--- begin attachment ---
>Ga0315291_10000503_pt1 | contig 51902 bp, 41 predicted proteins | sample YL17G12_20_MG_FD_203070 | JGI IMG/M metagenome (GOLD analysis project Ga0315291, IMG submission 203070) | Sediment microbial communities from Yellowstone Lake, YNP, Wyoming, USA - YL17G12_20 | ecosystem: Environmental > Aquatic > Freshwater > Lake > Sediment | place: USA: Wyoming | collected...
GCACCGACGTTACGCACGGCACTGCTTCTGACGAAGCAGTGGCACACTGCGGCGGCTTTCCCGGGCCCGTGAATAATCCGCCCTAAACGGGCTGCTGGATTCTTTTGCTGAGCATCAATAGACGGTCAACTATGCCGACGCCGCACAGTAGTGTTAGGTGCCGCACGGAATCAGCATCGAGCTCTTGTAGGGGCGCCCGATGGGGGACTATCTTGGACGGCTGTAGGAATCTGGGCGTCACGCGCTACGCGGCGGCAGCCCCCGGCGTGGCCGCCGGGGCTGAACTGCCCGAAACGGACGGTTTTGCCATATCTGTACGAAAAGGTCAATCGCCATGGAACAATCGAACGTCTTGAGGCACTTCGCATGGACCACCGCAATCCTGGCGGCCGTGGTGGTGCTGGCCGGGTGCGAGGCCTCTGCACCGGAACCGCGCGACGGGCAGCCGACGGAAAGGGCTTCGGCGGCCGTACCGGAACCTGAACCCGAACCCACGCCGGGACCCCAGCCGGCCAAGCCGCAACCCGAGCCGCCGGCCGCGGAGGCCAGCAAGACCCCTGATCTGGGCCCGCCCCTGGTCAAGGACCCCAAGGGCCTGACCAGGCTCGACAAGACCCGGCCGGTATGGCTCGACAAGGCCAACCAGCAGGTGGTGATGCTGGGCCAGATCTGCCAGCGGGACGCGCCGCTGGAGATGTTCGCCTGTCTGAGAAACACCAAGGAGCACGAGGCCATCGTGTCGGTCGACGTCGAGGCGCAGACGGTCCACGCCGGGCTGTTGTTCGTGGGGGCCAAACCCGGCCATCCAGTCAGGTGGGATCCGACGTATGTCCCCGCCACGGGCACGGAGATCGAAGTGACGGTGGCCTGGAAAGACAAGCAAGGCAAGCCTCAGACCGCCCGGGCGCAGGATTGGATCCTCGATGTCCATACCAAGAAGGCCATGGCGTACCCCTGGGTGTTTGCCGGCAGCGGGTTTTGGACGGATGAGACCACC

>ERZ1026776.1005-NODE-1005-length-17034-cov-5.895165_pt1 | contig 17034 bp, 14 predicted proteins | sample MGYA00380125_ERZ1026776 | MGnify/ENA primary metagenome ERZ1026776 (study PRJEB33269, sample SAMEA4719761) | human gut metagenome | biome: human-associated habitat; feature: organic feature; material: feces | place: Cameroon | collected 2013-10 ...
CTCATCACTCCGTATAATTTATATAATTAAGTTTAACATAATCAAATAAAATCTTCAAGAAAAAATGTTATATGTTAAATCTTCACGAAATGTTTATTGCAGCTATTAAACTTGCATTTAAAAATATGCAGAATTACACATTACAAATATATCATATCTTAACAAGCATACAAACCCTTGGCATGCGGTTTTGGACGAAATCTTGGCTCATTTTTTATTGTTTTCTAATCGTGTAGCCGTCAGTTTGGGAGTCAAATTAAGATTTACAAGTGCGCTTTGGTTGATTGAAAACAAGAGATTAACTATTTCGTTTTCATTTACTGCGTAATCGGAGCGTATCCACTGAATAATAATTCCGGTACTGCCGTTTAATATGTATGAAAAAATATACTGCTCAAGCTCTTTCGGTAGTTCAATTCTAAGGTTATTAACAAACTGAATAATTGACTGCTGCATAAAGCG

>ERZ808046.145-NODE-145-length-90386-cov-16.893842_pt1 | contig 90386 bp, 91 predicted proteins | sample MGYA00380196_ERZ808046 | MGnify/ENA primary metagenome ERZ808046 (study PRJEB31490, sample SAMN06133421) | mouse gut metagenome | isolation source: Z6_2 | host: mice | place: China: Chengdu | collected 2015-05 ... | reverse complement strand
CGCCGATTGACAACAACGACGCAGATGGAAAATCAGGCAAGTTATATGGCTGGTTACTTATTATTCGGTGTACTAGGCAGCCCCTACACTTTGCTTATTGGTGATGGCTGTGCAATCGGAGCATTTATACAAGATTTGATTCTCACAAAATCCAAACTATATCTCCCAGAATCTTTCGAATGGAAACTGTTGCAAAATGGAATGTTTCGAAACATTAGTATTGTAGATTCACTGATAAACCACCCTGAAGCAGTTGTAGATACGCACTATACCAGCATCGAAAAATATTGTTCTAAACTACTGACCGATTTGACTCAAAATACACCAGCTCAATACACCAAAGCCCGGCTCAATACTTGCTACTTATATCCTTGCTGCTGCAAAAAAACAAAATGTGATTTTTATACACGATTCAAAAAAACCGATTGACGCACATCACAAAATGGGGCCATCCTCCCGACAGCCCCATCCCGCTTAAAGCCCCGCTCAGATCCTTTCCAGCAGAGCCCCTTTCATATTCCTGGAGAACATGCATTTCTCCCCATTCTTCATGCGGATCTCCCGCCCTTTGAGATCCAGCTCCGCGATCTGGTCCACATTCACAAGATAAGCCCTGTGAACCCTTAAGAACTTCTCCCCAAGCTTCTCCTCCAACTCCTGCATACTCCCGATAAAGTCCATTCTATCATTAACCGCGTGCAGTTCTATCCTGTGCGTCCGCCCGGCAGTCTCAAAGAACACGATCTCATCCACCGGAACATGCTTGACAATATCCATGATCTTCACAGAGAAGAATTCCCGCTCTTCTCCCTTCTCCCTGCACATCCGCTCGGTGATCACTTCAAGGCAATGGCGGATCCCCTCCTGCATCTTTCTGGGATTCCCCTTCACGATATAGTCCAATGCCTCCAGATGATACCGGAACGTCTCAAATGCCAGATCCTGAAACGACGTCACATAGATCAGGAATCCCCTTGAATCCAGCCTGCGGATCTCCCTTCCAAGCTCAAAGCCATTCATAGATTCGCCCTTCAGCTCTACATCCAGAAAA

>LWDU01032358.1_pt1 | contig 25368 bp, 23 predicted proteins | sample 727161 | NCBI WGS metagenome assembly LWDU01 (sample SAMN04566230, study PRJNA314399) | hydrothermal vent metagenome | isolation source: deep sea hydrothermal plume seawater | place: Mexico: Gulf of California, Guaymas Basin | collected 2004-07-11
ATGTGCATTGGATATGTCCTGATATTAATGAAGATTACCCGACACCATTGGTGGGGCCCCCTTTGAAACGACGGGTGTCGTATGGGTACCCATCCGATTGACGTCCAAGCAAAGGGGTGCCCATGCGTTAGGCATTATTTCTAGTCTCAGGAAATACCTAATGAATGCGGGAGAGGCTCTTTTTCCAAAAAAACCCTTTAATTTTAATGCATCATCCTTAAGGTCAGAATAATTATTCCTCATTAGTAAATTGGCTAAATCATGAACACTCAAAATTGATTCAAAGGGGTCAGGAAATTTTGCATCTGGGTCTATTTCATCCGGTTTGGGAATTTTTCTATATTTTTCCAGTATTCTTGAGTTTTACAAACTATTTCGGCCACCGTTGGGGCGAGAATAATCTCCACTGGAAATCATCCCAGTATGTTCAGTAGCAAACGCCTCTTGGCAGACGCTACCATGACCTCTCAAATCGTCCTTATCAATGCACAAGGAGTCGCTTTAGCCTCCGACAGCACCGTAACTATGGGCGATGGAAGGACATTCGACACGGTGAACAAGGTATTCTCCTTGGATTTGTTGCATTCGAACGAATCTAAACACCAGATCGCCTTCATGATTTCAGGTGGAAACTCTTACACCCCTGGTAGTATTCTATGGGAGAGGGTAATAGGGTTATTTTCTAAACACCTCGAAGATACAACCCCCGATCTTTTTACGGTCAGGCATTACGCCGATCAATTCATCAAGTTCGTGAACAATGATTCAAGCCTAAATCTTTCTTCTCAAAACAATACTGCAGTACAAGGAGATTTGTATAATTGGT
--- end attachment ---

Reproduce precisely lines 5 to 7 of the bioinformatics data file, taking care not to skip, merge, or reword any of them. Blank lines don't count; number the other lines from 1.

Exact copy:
>ERZ808046.145-NODE-145-length-90386-cov-16.893842_pt1 | contig 90386 bp, 91 predicted proteins | sample MGYA00380196_ERZ808046 | MGnify/ENA primary metagenome ERZ808046 (study PRJEB31490, sample SAMN06133421) | mouse gut metagenome | isolation source: Z6_2 | host: mice | place: China: Chengdu | collected 2015-05 ... | reverse complement strand
CGCCGATTGACAACAACGACGCAGATGGAAAATCAGGCAAGTTATATGGCTGGTTACTTATTATTCGGTGTACTAGGCAGCCCCTACACTTTGCTTATTGGTGATGGCTGTGCAATCGGAGCATTTATACAAGATTTGATTCTCACAAAATCCAAACTATATCTCCCAGAATCTTTCGAATGGAAACTGTTGCAAAATGGAATGTTTCGAAACATTAGTATTGTAGATTCACTGATAAACCACCCTGAAGCAGTTGTAGATACGCACTATACCAGCATCGAAAAATATTGTTCTAAACTACTGACCGATTTGACTCAAAATACACCAGCTCAATACACCAAAGCCCGGCTCAATACTTGCTACTTATATCCTTGCTGCTGCAAAAAAACAAAATGTGATTTTTATACACGATTCAAAAAAACCGATTGACGCACATCACAAAATGGGGCCATCCTCCCGACAGCCCCATCCCGCTTAAAGCCCCGCTCAGATCCTTTCCAGCAGAGCCCCTTTCATATTCCTGGAGAACATGCATTTCTCCCCATTCTTCATGCGGATCTCCCGCCCTTTGAGATCCAGCTCCGCGATCTGGTCCACATTCACAAGATAAGCCCTGTGAACCCTTAAGAACTTCTCCCCAAGCTTCTCCTCCAACTCCTGCATACTCCCGATAAAGTCCATTCTATCATTAACCGCGTGCAGTTCTATCCTGTGCGTCCGCCCGGCAGTCTCAAAGAACACGATCTCATCCACCGGAACATGCTTGACAATATCCATGATCTTCACAGAGAAGAATTCCCGCTCTTCTCCCTTCTCCCTGCACATCCGCTCGGTGATCACTTCAAGGCAATGGCGGATCCCCTCCTGCATCTTTCTGGGATTCCCCTTCACGATATAGTCCAATGCCTCCAGATGATACCGGAACGTCTCAAATGCCAGATCCTGAAACGACGTCACATAGATCAGGAATCCCCTTGAATCCAGCCTGCGGATCTCCCTTCCAAGCTCAAAGCCATTCATAGATTCGCCCTTCAGCTCTACATCCAGAAAA

>LWDU01032358.1_pt1 | contig 25368 bp, 23 predicted proteins | sample 727161 | NCBI WGS metagenome assembly LWDU01 (sample SAMN04566230, study PRJNA314399) | hydrothermal vent metagenome | isolation source: deep sea hydrothermal plume seawater | place: Mexico: Gulf of California, Guaymas Basin | collected 2004-07-11